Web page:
So, slowly we’ve begun to make connections in our new town. I’ll admit, it was difficult during the winter months to meet people. We were all darting from the cold to the warmth of cars or houses with not much more than a wave or a “Hey, how’s it going?”
The one thing that has been a huge resource for all of us has been Maddie’s daycare. She’s found her community of classmates, and we’ve begun to find a community of parents – many who are from NYC! A program that was sponsored in part by Maddie’s daycare was actually a wonderful way for us to meet people. It was called the Parent Café and was held once a week for 4 weeks. During the “café” we’d discuss parenting challenges and tactics for dealing with the challenges. It was really beneficial to not only connect with other people, but to remember that we were not alone with some of the struggles we were dealing with – parenting-wise as well as with our transition.
At the beginning of each session we started with a “meet-someone-new game.” The rules were always the same: meet someone you don’t know, and pair up with them. Each person got 3 minutes to talk about whatever. During that time the other person just LISTENED. He/she was not allowed to respond verbally at all. As we chatted after the exercise about our experiences of being the talker and the listener, we all had similar sensations: of being self-conscious and uncomfortable with trying to fill 3 minutes of talking, and yet realizing how powerful and great it was to not be interrupted – to know someone was really listening; and on the other side how difficult it was to not jump in and agree, or offer advice or a sympathetic “I totally get that.” We utilized this practice during our larger discussions. When someone was talking he/she held the “talking stick” and had the floor to share what they needed to. The next person to talk had to wait until he/she had the talking stick to respond or share their thoughts.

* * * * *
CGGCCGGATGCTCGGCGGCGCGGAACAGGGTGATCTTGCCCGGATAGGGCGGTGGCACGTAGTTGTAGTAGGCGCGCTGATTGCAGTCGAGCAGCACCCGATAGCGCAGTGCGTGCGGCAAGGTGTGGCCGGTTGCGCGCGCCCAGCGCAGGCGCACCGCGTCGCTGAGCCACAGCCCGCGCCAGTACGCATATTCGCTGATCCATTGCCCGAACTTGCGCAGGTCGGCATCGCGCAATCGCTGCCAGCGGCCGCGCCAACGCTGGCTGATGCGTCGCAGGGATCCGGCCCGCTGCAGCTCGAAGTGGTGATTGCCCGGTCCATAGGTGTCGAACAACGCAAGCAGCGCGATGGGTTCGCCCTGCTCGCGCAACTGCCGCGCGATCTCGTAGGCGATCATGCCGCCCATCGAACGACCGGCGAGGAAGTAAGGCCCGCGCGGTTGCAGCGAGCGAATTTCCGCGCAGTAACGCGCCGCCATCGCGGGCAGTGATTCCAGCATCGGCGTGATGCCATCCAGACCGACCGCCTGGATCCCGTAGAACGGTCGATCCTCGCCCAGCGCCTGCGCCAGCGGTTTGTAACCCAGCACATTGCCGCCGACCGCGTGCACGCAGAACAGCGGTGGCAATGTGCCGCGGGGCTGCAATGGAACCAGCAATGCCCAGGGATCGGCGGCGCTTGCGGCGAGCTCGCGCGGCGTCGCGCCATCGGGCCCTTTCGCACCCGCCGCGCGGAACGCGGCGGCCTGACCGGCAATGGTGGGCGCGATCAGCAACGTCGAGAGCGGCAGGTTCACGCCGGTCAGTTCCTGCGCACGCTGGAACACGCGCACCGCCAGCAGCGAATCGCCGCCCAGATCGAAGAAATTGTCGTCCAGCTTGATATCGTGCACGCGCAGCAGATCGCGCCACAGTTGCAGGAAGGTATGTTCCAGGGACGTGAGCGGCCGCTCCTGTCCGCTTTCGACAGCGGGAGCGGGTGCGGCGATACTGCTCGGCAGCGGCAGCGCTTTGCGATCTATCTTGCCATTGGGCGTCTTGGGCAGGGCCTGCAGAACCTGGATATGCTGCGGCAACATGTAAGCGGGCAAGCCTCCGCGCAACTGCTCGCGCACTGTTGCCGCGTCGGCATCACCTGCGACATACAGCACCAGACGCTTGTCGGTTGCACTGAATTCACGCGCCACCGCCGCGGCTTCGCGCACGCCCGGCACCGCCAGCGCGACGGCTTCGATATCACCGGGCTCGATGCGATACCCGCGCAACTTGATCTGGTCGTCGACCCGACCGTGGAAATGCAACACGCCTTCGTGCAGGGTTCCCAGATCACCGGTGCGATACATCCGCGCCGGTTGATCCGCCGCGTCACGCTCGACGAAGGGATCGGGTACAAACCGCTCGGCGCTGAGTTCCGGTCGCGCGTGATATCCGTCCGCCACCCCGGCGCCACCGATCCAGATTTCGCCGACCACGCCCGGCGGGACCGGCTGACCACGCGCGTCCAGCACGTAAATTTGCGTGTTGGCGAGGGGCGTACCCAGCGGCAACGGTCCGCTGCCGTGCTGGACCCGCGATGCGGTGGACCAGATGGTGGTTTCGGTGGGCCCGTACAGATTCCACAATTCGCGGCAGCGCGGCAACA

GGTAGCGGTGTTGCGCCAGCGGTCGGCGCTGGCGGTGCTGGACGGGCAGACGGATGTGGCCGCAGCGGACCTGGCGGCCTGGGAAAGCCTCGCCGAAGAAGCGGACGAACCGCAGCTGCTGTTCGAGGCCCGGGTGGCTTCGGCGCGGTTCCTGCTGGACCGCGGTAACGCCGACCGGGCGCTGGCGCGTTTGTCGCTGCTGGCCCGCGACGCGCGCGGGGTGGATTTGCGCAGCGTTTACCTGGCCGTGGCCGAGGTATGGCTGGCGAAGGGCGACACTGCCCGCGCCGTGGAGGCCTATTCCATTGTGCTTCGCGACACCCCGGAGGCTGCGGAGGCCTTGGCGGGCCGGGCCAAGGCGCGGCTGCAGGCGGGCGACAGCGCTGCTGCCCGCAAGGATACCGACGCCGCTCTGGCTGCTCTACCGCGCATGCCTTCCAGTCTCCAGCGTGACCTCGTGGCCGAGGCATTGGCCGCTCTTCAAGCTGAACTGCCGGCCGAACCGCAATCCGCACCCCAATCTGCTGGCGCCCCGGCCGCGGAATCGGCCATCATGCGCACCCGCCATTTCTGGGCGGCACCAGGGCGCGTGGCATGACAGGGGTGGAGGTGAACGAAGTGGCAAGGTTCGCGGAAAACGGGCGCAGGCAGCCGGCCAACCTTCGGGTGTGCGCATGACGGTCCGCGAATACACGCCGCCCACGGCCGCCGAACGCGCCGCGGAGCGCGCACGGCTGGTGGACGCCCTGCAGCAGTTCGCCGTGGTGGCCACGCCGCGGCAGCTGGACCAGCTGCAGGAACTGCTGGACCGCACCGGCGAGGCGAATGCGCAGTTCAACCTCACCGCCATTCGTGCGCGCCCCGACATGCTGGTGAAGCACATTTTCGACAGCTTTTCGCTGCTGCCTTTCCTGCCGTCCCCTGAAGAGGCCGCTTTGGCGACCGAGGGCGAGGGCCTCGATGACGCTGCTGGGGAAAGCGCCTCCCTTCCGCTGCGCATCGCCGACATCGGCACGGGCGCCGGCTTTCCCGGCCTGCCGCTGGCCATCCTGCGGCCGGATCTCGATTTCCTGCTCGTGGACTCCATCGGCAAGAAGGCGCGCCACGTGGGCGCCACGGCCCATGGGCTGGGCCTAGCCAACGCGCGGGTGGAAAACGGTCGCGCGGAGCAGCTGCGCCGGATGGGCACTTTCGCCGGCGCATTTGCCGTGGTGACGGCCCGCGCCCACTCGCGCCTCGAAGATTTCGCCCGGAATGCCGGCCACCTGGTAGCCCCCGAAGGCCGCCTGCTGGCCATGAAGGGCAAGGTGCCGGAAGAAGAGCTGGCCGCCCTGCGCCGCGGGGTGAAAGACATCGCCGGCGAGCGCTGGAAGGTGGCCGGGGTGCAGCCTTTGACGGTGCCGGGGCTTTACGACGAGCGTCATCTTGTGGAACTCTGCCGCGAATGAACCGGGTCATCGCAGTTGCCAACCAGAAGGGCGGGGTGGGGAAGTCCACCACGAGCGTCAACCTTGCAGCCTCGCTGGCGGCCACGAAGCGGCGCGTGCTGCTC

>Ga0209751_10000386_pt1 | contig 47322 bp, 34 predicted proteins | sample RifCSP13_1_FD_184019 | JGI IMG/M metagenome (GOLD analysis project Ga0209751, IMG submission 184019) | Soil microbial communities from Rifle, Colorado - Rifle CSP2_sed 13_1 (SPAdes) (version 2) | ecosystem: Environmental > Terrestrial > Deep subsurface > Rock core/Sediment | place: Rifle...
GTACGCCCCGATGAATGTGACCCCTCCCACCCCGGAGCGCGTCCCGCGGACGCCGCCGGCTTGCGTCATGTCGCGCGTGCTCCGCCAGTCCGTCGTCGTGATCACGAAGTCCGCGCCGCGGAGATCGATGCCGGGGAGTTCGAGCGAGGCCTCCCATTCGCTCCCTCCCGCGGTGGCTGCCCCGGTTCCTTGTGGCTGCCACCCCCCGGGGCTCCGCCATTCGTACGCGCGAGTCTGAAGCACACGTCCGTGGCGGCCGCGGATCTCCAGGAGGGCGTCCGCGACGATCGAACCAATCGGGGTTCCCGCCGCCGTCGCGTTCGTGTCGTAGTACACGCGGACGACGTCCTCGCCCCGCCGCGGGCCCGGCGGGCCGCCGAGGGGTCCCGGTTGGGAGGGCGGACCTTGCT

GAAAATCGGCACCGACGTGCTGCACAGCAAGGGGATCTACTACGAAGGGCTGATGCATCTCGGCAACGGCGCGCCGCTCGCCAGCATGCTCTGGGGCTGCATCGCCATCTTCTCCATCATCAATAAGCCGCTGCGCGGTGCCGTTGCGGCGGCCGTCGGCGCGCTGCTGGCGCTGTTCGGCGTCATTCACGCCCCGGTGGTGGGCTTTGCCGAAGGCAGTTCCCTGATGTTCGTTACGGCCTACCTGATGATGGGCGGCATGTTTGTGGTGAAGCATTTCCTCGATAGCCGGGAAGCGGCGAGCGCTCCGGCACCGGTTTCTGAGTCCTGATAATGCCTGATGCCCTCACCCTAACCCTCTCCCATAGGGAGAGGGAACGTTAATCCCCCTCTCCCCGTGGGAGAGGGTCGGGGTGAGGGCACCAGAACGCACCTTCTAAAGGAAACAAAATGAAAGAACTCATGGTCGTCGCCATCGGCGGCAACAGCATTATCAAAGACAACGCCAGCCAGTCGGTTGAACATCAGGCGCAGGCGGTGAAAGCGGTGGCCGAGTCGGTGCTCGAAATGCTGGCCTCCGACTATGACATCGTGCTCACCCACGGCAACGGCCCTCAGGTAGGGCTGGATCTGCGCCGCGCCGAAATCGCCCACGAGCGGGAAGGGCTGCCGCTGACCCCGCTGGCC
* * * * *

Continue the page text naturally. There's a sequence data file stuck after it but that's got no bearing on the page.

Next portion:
In thinking about this practice, I wonder how often we actually feel heard in our lives: be it at work with our bosses, employees or co-workers, with our families, or with our friends. And on the flipside, are we really listening? I know there are plenty of times I don’t feel heard, either because I’m too distracted to fully form and articulate the thought in my head or because the person I’m talking to isn’t as present as I need them to be. And quite honestly, there are plenty of times I’m not as attentive a listener as I need to be. I’ll find myself half-listening to Jonathan or Maddie or my mom, often because I’m thinking about my response to what they are telling me and I’m waiting to jump in and share my two cents, but just as likely it’s because I’m distracted by the things I want to get done or the thoughts rattling around in my head.
In the speaking and in the listening we get the chance to practice being fully present for ourselves and for someone else. Just for fun, the next time you are having a conversation with someone, notice how many times you want to interrupt them to either offer advice or to agree…and then try not to. Really give them the floor to speak for as long as they need to, and you just simply listen – with your whole body, your whole being listen. Give them your undivided attention and respect. See how that feels for you, and if you’re curious you can always see how it feels for them.
And then of course, if you have willing participants, you can always try the above-mentioned exercise and see what that’s like. Maybe you try it with your partner, kids, family or friends.
Here it is once more:
You can also try the “talking stick” method where each person can only talk when they are holding the talking stick. This is a really great technique when you are brainstorming or sharing ideas about a common issue.
As always, I’m curious to hear about your experiences and of course your feedback. And, I invite you to share via email, phone, facebook any way that I can support you on your yoga and wellness journey –I’M ALL EARS
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